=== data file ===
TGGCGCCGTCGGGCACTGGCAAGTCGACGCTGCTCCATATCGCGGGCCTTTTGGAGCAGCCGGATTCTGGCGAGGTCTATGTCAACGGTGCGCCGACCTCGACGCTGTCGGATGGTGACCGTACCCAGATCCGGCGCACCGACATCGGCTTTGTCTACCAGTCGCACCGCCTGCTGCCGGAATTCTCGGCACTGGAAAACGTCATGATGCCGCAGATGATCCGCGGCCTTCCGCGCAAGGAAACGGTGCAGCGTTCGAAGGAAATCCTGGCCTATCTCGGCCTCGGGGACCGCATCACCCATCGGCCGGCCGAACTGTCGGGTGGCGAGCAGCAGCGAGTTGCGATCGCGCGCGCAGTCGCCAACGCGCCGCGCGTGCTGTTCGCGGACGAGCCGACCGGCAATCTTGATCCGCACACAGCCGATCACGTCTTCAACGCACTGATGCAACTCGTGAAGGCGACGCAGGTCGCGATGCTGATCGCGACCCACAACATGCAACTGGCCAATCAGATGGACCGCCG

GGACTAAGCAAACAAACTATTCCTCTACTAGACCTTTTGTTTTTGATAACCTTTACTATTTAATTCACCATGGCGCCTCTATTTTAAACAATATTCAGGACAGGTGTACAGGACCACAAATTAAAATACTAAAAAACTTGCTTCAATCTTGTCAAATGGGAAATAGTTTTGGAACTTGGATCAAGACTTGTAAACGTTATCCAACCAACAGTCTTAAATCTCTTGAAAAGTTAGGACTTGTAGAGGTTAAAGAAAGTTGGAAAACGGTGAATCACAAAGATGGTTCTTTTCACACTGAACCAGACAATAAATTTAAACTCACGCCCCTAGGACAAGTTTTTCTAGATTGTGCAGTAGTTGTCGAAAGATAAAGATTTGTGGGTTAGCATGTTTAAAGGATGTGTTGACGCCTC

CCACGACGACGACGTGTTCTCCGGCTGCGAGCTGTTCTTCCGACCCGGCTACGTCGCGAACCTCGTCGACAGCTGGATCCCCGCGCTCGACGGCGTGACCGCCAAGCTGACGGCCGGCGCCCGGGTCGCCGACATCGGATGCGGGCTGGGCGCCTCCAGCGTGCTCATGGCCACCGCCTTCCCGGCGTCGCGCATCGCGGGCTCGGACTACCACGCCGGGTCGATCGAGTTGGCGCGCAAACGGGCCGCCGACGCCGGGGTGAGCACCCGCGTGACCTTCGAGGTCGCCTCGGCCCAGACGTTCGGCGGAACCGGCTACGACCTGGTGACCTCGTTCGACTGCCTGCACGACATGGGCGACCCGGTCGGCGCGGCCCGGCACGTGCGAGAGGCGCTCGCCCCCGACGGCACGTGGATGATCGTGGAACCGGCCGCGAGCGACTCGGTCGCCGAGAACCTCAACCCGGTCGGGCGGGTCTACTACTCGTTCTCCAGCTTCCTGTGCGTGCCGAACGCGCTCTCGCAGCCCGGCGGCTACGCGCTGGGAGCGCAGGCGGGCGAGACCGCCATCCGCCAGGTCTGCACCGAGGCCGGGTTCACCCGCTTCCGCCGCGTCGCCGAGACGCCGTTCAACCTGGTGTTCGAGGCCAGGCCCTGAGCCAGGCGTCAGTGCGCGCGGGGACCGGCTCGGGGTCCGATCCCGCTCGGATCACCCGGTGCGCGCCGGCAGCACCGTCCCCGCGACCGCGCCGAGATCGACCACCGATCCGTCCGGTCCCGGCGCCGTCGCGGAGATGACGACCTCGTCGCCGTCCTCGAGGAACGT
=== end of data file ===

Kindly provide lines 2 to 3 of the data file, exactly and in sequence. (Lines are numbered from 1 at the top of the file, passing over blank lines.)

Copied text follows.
GGACTAAGCAAACAAACTATTCCTCTACTAGACCTTTTGTTTTTGATAACCTTTACTATTTAATTCACCATGGCGCCTCTATTTTAAACAATATTCAGGACAGGTGTACAGGACCACAAATTAAAATACTAAAAAACTTGCTTCAATCTTGTCAAATGGGAAATAGTTTTGGAACTTGGATCAAGACTTGTAAACGTTATCCAACCAACAGTCTTAAATCTCTTGAAAAGTTAGGACTTGTAGAGGTTAAAGAAAGTTGGAAAACGGTGAATCACAAAGATGGTTCTTTTCACACTGAACCAGACAATAAATTTAAACTCACGCCCCTAGGACAAGTTTTTCTAGATTGTGCAGTAGTTGTCGAAAGATAAAGATTTGTGGGTTAGCATGTTTAAAGGATGTGTTGACGCCTC

CCACGACGACGACGTGTTCTCCGGCTGCGAGCTGTTCTTCCGACCCGGCTACGTCGCGAACCTCGTCGACAGCTGGATCCCCGCGCTCGACGGCGTGACCGCCAAGCTGACGGCCGGCGCCCGGGTCGCCGACATCGGATGCGGGCTGGGCGCCTCCAGCGTGCTCATGGCCACCGCCTTCCCGGCGTCGCGCATCGCGGGCTCGGACTACCACGCCGGGTCGATCGAGTTGGCGCGCAAACGGGCCGCCGACGCCGGGGTGAGCACCCGCGTGACCTTCGAGGTCGCCTCGGCCCAGACGTTCGGCGGAACCGGCTACGACCTGGTGACCTCGTTCGACTGCCTGCACGACATGGGCGACCCGGTCGGCGCGGCCCGGCACGTGCGAGAGGCGCTCGCCCCCGACGGCACGTGGATGATCGTGGAACCGGCCGCGAGCGACTCGGTCGCCGAGAACCTCAACCCGGTCGGGCGGGTCTACTACTCGTTCTCCAGCTTCCTGTGCGTGCCGAACGCGCTCTCGCAGCCCGGCGGCTACGCGCTGGGAGCGCAGGCGGGCGAGACCGCCATCCGCCAGGTCTGCACCGAGGCCGGGTTCACCCGCTTCCGCCGCGTCGCCGAGACGCCGTTCAACCTGGTGTTCGAGGCCAGGCCCTGAGCCAGGCGTCAGTGCGCGCGGGGACCGGCTCGGGGTCCGATCCCGCTCGGATCACCCGGTGCGCGCCGGCAGCACCGTCCCCGCGACCGCGCCGAGATCGACCACCGATCCGTCCGGTCCCGGCGCCGTCGCGGAGATGACGACCTCGTCGCCGTCCTCGAGGAACGT